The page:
QFX for Windows combines the capabilities of the following programs in a single image editing program:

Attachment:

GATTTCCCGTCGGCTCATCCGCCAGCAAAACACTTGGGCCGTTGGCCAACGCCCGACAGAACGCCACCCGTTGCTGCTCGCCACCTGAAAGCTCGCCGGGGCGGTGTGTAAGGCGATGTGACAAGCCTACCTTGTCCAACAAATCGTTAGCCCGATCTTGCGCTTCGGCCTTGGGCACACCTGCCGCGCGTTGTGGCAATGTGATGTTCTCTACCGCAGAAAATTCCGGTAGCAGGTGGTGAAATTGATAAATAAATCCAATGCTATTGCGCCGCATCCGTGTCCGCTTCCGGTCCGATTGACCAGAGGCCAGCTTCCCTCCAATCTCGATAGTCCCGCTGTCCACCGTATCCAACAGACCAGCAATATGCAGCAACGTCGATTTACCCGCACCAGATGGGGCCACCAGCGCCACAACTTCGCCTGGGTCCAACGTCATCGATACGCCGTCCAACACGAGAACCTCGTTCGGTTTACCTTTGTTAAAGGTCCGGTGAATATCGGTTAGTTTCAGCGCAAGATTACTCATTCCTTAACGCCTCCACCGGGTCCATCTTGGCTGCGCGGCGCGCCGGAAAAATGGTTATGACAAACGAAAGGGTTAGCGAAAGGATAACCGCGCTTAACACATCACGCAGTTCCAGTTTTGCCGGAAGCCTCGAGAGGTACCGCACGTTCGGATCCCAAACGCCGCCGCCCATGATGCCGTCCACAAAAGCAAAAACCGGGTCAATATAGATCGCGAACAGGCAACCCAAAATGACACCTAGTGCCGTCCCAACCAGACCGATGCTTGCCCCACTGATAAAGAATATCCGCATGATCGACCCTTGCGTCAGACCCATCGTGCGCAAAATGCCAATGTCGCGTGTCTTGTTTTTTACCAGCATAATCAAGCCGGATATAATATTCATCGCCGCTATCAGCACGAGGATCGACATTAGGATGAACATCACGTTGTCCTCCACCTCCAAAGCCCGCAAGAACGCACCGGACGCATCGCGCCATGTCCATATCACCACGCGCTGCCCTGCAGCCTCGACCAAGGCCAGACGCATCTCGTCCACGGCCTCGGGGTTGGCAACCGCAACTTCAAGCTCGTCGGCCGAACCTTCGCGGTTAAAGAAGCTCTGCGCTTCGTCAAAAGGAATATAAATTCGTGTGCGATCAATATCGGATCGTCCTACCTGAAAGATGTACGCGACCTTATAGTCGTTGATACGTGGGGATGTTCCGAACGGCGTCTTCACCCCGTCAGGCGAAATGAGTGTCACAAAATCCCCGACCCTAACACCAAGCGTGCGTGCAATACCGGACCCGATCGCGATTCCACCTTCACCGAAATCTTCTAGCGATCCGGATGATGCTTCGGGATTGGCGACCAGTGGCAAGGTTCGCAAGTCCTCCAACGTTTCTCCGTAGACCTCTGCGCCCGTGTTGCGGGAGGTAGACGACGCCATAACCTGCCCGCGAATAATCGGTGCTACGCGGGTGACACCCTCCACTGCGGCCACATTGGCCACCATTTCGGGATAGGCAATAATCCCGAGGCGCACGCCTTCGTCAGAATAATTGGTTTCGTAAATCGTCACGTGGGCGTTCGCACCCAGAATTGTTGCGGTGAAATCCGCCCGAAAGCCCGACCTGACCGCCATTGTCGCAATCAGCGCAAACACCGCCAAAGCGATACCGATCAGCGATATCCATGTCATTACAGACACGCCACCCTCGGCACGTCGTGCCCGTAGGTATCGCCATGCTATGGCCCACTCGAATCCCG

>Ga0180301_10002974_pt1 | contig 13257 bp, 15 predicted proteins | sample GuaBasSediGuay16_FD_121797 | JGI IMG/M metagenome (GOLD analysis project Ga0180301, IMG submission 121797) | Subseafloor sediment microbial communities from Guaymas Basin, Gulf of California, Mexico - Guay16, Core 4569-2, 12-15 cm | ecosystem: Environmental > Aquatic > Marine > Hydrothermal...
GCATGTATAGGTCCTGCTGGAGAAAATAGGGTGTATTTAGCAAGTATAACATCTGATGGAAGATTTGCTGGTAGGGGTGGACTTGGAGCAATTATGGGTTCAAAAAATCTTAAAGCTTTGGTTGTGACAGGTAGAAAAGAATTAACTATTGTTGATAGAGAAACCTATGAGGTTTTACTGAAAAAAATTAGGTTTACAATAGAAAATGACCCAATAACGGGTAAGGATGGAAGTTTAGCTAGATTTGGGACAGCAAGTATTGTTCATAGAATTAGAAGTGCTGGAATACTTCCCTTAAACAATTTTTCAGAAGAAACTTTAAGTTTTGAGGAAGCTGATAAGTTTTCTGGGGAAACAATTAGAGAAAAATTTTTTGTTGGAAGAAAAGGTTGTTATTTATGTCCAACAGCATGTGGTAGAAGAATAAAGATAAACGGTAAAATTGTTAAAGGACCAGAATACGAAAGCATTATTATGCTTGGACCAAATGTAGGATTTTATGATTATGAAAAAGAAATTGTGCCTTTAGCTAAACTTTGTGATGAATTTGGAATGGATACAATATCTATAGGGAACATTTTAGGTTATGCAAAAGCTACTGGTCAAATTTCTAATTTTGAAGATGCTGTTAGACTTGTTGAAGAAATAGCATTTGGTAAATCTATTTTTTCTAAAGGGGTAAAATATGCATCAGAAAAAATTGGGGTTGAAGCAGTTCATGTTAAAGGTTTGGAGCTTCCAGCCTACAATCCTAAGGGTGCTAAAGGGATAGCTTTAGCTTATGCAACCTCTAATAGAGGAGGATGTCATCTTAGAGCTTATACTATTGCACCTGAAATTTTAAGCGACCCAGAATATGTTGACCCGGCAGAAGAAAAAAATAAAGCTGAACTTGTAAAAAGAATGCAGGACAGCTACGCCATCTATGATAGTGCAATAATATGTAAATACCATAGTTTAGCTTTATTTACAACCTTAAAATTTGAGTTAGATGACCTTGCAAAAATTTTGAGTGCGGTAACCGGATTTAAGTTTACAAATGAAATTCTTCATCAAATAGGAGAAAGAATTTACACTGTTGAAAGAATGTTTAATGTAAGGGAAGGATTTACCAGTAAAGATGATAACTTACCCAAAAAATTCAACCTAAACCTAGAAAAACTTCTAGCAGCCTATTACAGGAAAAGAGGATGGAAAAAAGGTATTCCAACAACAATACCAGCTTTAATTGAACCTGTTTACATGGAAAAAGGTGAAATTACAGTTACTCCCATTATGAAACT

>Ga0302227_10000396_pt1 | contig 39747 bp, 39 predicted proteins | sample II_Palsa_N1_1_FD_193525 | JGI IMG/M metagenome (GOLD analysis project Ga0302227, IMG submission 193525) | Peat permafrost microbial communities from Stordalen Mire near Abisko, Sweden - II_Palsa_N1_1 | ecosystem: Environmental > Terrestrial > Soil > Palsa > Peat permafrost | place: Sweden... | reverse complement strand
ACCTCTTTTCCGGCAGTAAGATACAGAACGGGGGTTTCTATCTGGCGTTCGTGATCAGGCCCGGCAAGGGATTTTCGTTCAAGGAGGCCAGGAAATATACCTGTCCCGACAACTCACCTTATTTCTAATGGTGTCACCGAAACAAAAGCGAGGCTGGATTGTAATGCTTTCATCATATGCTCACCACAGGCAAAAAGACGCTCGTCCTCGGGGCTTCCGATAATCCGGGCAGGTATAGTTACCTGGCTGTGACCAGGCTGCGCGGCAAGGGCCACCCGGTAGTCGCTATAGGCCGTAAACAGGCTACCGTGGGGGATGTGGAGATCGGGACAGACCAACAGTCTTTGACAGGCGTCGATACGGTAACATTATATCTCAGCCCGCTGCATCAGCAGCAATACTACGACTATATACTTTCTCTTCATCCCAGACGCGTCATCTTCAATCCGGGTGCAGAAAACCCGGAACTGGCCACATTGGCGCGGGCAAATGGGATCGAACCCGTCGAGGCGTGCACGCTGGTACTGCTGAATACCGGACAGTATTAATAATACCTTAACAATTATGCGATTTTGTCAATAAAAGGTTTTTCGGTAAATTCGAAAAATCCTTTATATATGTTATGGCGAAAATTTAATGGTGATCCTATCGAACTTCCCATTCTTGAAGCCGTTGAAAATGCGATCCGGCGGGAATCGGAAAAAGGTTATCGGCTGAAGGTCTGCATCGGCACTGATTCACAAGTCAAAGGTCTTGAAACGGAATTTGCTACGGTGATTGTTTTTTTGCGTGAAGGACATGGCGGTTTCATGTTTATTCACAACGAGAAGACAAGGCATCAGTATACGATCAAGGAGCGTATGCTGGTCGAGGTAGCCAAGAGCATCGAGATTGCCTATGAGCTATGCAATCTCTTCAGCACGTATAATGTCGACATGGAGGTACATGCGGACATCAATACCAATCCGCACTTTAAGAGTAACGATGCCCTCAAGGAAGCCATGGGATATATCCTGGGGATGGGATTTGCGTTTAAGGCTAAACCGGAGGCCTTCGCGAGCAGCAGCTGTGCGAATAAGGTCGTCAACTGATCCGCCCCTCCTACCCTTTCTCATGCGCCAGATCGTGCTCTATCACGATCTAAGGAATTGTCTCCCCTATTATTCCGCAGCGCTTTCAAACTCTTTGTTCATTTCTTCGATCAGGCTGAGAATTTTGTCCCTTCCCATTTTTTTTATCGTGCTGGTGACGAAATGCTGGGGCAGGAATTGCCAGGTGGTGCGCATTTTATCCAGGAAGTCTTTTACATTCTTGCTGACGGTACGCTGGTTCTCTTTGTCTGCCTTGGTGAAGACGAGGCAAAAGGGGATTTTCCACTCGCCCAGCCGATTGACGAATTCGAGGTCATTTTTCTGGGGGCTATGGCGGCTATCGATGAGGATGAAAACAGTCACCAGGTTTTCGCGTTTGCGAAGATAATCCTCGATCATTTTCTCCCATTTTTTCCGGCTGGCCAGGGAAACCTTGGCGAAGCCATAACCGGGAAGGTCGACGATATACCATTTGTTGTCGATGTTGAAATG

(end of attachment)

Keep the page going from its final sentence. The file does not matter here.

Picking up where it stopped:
The QFX Way: QFX takes a unique approach to image creation by integrating the features of both a paint and a draw program into one application. Strictly paint programs like Photoshop® let you paint and retouch, but cannot work with layouts of objects, text and images in a resolution independent way. Why is that important? Imagine creating a complex image for your web page and then your boss or client comes back and asks to use that same image on the cover of a brochure or in an advertisement. That modest image you created for the web is not going to hold up when enlarged to the 300 DPI or more required to reproduce in print. What to do? You will have to do all that work again, unless of course, you created it in QFX. Images created in QFX Draw mode are resolution independent and can be rendered at the resolution suitable to the application. Strictly draw programs like CorelDRAW™ work similar to QFX, but have no paint capabilities. No brushes, no masking, no transparency, no plug-in filter effects, and so on. If you want to do a little airbrushing or retouching, apply some filters or change the color, contrast or brightness of your image, you will have to switch to another program. Sure, some draw programs ship with companion paint programs, but that is another program to maintain and learn. And, you have to switch back and forth between two programs, cutting and pasting or copying files back and forth. With QFX you have the best of both worlds, just one button click away, right in the same program window, in the same image. Furthermore, QFX has features that the draw-only programs do not, like soft edge objects, transparent objects, automatic shadows, glows and embosses and the ability to apply to objects paint-only effects like posterize, mosaic and pixellate as well as filters for blurring and sharpening and more. Add to all this the other power features of QFX (see below) and you will never again want to use two programs when there is one program that can do it all.
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